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S.L. Price Talks about Dwyane Wade vs. Kobe Bryant

2/6/2007

Remember when Dwyane Wade was named Sportsman of the Year by Sports Illustrated? S.L. Price wrote an amazing article about Wade that at the time I called the definitive Wade article. It's that good.

Price is about to do a reading in New York, and recently explained his work in an excellent Q+A with Gelf Magazine. (He even addresses, to my satisfaction at least, the "shouldn't Roger Federer have gotten that award?" debate.)

Gelf Magazine: You wrote, "Wade made it safe, for perhaps the first time since number 23 retired, to compare a guard with Michael and not risk embarrassment." I understand the Harold Miner/Penny Hardaway part of this, but here's the obvious question: What about Kobe Bryant?

S.L. Price: As a pure talent, Kobe is unassailable. My point was two-fold. One, no matter how well Kobe played, it was Shaq's team; he was the focus and psychic base of every team he's played for until now. Second, it's rare for many reasons to have a championship team built around a scoring guard—he needs to get his to be who he is, after all, and that doesn't exactly lend itself to keeping other guys happy. Jordan pulled it off, and the negatives in his personality were not large enough to undermine him. The negatives in Kobe's personality, public and private, have kept him from reaching Jordan's level on and off the court. Wade, not only with his heroics, but with his ability to get his teammates within the flow—exactly like Jordan—and keep his teammates overjoyed is the first since Jordan to have the heft and will to pull that off. To me, anyway.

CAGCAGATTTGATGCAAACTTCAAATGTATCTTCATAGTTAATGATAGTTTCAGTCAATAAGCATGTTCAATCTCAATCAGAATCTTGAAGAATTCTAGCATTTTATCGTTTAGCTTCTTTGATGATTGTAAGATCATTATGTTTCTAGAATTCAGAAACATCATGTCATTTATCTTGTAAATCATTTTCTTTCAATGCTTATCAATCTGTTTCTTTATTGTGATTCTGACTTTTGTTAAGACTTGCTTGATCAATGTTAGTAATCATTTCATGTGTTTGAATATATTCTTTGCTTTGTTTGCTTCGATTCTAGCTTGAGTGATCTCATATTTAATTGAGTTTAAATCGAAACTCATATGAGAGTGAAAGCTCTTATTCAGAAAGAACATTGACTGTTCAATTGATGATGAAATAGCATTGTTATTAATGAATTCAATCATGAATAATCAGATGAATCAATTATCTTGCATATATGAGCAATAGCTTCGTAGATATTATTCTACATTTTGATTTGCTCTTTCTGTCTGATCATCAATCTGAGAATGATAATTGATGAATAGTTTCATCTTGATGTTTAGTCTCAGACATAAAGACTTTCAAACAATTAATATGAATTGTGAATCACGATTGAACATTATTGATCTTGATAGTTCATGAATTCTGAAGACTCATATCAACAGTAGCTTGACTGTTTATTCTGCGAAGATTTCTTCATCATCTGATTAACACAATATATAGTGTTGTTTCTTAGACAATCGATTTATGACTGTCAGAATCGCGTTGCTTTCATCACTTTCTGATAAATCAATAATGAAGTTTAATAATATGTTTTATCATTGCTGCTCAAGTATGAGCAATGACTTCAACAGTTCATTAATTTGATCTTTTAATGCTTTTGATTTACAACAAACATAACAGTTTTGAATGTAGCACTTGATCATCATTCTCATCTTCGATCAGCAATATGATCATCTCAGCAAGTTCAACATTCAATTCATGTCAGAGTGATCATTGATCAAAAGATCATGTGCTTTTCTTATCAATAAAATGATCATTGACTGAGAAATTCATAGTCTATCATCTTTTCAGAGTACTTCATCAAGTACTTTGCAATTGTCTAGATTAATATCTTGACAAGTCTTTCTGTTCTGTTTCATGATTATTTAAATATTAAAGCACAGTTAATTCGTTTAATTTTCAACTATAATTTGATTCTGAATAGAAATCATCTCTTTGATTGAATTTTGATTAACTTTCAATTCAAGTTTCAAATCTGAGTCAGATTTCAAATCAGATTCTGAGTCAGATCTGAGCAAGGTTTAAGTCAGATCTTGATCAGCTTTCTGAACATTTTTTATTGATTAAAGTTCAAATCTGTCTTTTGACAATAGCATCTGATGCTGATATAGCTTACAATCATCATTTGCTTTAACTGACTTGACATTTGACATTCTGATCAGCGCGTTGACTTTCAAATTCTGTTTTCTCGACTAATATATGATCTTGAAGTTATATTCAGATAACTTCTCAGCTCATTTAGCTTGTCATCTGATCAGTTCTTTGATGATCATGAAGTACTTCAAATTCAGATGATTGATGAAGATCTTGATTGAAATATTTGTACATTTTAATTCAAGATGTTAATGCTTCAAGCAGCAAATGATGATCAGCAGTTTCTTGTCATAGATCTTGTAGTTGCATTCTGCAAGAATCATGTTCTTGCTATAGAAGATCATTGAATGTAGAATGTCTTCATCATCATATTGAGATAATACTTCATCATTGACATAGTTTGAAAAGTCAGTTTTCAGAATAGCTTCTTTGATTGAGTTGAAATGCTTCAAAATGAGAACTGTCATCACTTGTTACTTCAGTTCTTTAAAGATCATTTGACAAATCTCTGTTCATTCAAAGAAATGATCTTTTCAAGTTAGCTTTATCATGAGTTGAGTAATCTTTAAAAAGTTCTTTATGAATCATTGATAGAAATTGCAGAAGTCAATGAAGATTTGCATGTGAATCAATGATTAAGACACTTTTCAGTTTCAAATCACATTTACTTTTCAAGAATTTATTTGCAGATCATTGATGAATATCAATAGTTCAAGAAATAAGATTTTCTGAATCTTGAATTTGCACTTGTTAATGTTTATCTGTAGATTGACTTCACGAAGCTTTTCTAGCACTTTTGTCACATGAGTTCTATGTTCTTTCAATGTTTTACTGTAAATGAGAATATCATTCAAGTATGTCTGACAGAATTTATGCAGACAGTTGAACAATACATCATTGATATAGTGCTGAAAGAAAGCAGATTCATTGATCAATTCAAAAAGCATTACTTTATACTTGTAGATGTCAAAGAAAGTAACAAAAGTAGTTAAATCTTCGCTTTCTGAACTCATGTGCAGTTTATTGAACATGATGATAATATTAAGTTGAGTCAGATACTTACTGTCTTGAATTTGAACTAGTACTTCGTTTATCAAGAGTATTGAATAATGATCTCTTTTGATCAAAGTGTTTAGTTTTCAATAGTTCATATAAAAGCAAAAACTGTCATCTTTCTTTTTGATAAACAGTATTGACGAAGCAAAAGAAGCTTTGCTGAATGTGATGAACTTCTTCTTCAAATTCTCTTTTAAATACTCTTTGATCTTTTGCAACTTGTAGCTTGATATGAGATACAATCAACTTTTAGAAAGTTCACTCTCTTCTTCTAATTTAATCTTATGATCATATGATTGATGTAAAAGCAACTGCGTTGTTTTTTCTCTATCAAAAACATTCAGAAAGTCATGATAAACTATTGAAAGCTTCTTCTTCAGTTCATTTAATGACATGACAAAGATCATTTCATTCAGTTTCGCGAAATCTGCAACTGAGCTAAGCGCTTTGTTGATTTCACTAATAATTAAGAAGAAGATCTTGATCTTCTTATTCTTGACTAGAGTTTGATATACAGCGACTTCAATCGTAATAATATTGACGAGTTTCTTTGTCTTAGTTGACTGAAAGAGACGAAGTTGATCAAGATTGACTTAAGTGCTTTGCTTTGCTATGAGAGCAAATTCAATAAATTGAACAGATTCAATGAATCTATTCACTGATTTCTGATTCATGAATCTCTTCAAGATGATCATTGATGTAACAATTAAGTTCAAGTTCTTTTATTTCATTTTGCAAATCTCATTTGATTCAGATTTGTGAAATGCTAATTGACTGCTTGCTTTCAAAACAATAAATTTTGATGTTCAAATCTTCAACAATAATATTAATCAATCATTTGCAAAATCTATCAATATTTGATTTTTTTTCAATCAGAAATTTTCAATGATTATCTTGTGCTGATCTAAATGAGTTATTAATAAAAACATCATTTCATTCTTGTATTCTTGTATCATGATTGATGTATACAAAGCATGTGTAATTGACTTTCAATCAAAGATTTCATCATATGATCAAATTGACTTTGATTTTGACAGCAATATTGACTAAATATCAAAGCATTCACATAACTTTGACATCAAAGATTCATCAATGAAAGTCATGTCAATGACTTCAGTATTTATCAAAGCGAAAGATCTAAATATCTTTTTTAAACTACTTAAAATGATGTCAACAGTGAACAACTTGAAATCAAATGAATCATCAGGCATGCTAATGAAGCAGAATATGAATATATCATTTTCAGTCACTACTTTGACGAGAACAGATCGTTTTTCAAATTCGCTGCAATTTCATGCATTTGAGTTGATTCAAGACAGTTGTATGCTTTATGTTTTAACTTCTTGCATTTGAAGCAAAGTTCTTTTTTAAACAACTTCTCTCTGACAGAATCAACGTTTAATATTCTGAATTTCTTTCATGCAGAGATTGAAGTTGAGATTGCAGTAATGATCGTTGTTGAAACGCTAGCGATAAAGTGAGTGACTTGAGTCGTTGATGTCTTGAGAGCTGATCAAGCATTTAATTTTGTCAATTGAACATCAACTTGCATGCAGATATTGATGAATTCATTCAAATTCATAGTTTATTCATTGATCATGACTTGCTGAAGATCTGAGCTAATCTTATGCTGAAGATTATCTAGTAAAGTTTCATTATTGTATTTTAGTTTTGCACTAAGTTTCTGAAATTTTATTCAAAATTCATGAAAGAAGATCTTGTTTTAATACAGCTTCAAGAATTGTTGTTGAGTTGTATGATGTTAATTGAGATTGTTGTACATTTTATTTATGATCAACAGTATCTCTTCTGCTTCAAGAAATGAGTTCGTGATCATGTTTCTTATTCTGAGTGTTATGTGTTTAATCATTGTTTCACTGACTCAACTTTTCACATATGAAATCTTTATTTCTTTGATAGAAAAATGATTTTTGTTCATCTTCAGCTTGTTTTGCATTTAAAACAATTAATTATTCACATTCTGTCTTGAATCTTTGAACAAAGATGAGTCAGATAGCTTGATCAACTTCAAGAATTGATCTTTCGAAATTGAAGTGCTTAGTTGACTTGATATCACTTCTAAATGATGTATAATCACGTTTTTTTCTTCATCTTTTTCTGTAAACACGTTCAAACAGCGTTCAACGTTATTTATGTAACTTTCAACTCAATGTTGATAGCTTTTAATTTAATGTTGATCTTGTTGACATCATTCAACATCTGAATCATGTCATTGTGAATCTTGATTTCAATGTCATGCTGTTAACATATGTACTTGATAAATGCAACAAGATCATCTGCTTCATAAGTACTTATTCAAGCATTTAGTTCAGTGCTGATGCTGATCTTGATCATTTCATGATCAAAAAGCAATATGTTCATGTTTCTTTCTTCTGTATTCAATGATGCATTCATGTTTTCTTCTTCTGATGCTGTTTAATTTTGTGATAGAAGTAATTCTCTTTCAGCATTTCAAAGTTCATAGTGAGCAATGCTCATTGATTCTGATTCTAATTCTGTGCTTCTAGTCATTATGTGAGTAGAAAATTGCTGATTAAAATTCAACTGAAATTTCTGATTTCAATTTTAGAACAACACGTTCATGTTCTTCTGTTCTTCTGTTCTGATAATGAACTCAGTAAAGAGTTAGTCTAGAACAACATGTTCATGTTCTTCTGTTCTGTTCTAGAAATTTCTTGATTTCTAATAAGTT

GM: Why are people so drawn to athletes who have had a rough family life? Is one reason people like Wade more than Kobe because Kobe comes from a privileged background?

SP: No. This is why people like sports: Because the game reveals people in spite of themselves, their marketing, etc. I don't think people dislike Kobe because of his background; his background, Italy and all, son of a player, is quite intriguing. It's that he plays like a selfish assassin most of the time, seems to be all about Kobe in the end, and his team-breaking tiff with Shaq—seemingly putting himself above the idea of more championships—ran contrary to everything we think pro sports should be about: winning. The court case in Colorado, of course, for some only seemed to confirm what Kobe had already revealed about himself on the basketball court.